Why venison is culinary heaven

As Country Life’s Editor, Mark Hedges, reports on a special stalking trip to Scotland and how best to cook venison in this week’s issue, we recommend three more tasty recipes on the menu at some of London’s finest restaurants.

Le Caprice Glencoe venison with autumn greens caramelised figs and chestnuts

4 x 150g venison loin steaks
100g hispi cabbage, shredded
100g kale, shredded
50g unsalted butter
Sunflower oil for cooking
6 ripe figs
1 heaped tbspn soft brown sugar
150g chestnuts, roasted and peeled and roughly chopped in half
Sea salt flakes (such as Maldon) and freshly ground black pepper

For the sauce
300ml good quality chicken stock (if you have game stock, this would be even better)
20g unsalted butter
Sea salt flakes and freshly ground black pepper

Pre-heat the oven to 200°C/gas mark 6.

Put the chestnuts onto a baking tray and put into the oven for half an hour or until the skins start to split. When this happens, remove from the oven, allow to cool and then peel off all the skin.
Season the venison steaks with salt and pepper. Heat oil in a heavy bottom frying pan and cook the venison fillets for 2 to 3 minutes on each side for medium rare or 3 to 4 minutes for medium. Leave to rest on a warm plate to catch the juices (which can be added to the sauce). While the meat is resting, cut the figs in half, put them onto a baking tray and sprinkle with the brown sugar. Put into the oven for 3 to 4 minutes until caramelised.

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Bring a large saucepan of water to the boil, add a large pinch of salt and put in the cabbage and kale. Cook for 5 minutes until tender. Strain and then run under the cold water tap until cool. Drain thoroughly and dry on a clean tea towel.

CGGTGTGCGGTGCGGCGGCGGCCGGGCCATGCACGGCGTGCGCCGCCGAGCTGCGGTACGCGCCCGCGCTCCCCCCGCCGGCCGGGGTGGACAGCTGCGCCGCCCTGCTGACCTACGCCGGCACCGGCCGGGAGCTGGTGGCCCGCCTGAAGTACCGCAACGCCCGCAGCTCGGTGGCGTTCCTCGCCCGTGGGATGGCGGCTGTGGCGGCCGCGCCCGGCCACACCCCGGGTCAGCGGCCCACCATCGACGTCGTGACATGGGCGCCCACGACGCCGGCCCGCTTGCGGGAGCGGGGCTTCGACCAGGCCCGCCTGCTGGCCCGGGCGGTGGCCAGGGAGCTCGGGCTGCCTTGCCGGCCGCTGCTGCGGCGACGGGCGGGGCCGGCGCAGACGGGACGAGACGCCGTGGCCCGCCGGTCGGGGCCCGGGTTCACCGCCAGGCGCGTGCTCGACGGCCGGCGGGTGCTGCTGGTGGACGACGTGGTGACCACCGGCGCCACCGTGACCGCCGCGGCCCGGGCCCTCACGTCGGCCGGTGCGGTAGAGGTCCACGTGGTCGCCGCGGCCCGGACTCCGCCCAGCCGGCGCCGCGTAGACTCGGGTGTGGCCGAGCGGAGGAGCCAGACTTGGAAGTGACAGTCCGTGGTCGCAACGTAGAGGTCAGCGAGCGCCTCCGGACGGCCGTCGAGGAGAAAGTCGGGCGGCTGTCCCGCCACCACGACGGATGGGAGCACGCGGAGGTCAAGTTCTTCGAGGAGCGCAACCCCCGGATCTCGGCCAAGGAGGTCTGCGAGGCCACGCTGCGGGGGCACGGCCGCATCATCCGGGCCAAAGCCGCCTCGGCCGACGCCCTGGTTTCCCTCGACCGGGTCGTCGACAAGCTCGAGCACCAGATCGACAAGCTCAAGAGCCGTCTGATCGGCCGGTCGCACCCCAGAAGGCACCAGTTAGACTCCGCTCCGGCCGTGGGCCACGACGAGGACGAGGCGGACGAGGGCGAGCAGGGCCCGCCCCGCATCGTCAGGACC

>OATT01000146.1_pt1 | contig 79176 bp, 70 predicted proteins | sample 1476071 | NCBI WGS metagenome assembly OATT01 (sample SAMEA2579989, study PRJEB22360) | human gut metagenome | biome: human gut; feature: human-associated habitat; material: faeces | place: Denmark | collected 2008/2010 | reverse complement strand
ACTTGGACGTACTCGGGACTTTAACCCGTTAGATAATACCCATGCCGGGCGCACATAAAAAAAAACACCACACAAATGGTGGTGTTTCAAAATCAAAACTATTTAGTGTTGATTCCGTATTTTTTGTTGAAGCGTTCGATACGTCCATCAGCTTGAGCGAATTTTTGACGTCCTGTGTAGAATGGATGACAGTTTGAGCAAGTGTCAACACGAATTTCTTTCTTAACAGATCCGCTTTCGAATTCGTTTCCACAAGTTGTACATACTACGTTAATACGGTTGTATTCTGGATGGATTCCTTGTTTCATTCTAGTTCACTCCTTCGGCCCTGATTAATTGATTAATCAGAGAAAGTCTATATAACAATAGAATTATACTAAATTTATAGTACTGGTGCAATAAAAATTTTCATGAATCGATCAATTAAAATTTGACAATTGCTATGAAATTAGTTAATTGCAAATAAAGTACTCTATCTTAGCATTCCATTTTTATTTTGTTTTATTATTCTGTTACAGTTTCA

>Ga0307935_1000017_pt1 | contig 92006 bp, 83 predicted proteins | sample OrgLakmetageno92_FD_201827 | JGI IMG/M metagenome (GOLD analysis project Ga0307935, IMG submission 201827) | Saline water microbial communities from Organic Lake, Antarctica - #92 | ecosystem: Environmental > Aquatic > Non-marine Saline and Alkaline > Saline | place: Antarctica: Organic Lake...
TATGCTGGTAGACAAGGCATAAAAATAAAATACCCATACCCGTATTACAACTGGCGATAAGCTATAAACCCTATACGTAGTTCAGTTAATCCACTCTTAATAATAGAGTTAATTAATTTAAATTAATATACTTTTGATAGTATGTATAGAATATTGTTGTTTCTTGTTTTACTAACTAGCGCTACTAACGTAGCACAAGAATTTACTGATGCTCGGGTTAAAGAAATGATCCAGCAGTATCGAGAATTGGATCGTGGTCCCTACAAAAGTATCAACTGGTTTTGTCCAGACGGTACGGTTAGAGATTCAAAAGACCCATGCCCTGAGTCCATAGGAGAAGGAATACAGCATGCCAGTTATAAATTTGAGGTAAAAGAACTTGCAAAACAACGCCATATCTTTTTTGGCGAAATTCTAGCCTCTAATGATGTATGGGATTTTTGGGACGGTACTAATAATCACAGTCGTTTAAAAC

For the sauce, boil the stock in a small saucepan until reduced by a third to create a sticky sauce for serving. Then whisk in the butter, season and keep warm on one side.

Melt the butter in a saucepan, add the chestnuts and fry them until golden brown (approximately 4 minutes). Then, just before serving, add the kale and cabbage and mix around for a couple of minutes until hot.

To serve, slice the venison and place on top of the cabbage and chestnut mixture. Scatter the figs on the dish and finish with the sauce.

Andrew Mclay is Head Chef of Le Caprice. www.le-caprice.co.uk
The venison used in this recipe came from www.blackface.co.uk


venison dishesThe Ivy peppered venison salad with cobnuts, bittersweet pears and autumn leaves (serves 4)

200g trimmed venison saddle fillet
Sunflower oil for cooking
50g cobnuts or hazelnuts
1 tbsp black peppercorns, crushed
4 sprigs of thyme, with the leaves picked off
100g mixed leaves eg red chard, Dorset watercress, red chicory etc
Sea salt flakes for seasoning

For the bittersweet pears
2 pears, peeled & sliced into 8 pieces each
100ml water
60ml white wine vinegar
40g caster sugar
1 bay leaf
½ stick cinnamon
2 star anise

For the red wine dressing
2 tbsp red wine
2 tbsp extra virgin oil
2 tbsp hazelnut oil
1 tsp Dijon mustard
Salt & freshly ground black pepper

Place all ingredients, except pears, into a saucepan and bring up to heat. Simmer until the sugar dissolves; pour onto the pears and allow to cool down in the liquor. Keep to one side.

Whisk mustard with red wine vigorously. Add both oils and a drop of cold water, mix together and check seasoning.

Pre-heat the grill to a medium temperature. Roughly chop the nuts and lightly toast on a baking tray. Be careful not to burn. Season with sea salt.

For the venison… lightly season the venison with salt and roll in the crushed pepper. Heat oil in a heavy bottomed frying pan and cook the fillets for 2 to 3 minutes on each side for medium rare, or 3 to 4 minutes for medium. Leave to rest on a warm plate and retain the juices.